King James Version
And he that stealeth a man, and selleth him, or if he be found in his hand, he shall surely be put to death.
Darby Bible Translation
And he that stealeth a man, and selleth him, or if he be found in his hand, he shall certainly be put to death.
World English Bible
"Anyone who kidnaps someone and sells him, or if he is found in his hand, he shall surely be put to death.
Young's Literal Translation
'And he who stealeth a man, and hath sold him, and he hath been found in his hand, is certainly put to death.
Exodus 21:16 Parallel
CommentaryGeneva Study Bible
And he that stealeth a man, and selleth him, or if he be found in his hand, he shall surely be put to death.Exodus 21:16 Parallel Commentaries
'Ye have heard that it hath been said, An eye for an eye, and a tooth for a tooth: 39. But I say unto you, That ye resist not evil: but whosoever shall smite thee on thy right cheek, turn to him the other also. 40. And if any man will sue thee at the law, and take away thy coat, let him have thy cloke also. 41. And whosoever shall compel thee to go a mile, go with him twain. 42. Give to him that asketh thee, and from him that would borrow of thee turn not thou away.'--MATT. v. 38-42. The old law …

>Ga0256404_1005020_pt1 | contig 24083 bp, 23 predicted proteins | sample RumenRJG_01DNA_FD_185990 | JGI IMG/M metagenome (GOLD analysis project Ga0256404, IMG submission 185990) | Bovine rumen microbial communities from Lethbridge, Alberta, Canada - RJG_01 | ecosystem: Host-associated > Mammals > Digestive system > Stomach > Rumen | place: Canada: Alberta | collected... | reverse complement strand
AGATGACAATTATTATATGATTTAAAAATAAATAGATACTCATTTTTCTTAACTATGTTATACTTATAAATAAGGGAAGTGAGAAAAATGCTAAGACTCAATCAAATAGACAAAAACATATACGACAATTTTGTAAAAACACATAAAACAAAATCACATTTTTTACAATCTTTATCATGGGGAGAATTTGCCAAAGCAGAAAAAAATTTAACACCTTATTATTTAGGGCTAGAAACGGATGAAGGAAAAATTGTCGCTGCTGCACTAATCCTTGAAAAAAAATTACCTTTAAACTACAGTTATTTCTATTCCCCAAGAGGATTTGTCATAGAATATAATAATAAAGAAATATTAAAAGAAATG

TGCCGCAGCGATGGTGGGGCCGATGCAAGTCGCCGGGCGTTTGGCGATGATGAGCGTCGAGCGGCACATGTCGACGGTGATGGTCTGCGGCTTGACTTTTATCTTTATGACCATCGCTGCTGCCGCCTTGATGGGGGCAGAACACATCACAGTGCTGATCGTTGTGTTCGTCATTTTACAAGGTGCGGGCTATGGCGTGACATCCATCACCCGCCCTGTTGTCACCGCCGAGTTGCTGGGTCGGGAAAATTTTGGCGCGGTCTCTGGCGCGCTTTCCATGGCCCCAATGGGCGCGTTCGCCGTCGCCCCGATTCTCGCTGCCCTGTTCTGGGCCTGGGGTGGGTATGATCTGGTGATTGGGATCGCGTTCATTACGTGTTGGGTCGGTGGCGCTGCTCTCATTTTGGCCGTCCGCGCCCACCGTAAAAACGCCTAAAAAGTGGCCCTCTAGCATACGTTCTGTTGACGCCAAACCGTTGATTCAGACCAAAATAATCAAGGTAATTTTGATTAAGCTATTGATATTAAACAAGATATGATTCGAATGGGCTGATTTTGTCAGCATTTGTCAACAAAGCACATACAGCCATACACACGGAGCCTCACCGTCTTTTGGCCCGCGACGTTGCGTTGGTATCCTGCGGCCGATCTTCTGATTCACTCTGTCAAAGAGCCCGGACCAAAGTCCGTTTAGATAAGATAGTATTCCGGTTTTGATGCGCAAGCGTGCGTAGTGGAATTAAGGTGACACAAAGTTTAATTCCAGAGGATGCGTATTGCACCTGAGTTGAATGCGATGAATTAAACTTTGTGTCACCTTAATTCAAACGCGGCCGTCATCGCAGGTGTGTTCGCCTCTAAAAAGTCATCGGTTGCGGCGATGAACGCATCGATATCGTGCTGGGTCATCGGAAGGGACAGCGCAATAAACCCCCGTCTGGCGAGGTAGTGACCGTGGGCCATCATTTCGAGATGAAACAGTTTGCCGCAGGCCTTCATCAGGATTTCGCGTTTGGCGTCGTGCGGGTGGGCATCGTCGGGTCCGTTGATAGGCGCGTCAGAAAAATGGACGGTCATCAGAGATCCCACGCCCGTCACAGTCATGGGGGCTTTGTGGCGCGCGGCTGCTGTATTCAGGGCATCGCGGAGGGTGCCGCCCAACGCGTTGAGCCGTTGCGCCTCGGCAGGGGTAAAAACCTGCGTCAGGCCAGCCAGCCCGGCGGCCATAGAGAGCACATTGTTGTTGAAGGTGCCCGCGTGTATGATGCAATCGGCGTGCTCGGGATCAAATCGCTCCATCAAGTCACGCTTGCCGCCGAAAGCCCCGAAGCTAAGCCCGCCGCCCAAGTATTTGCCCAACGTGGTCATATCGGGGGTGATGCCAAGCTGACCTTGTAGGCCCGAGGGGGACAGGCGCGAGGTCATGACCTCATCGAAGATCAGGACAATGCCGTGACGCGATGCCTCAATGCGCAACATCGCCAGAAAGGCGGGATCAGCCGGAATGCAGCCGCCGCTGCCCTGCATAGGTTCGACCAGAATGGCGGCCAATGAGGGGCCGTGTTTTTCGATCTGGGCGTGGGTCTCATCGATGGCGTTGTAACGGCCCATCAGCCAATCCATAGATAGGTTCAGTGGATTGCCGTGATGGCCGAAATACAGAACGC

Alexander Maclaren—Expositions of Holy Scripture
A Discourse of the Building, Nature, Excellency, and Government of the House of God; with Counsels and Directions to the Inhabitants Thereof.
BY JOHN BUNYAN, OF BEDFORD. 'Lord, I have loved the habitation of thy house, and the place where thine honour dwelleth.'--Psalm 26:8 ADVERTISEMENT BY THE EDITOR. Beautiful in its simplicity is this treatise on the Church of Christ, by John Bunyan. He opens, with profound knowledge and eminent skill, all those portions of sacred writ which illustrate the nature, excellency, and government of the house of God, with the personal and relative duties of its inhabitants. It was originally published in …
John Bunyan—The Works of John Bunyan Volumes 1-3
Appeal to the Christian Women of the South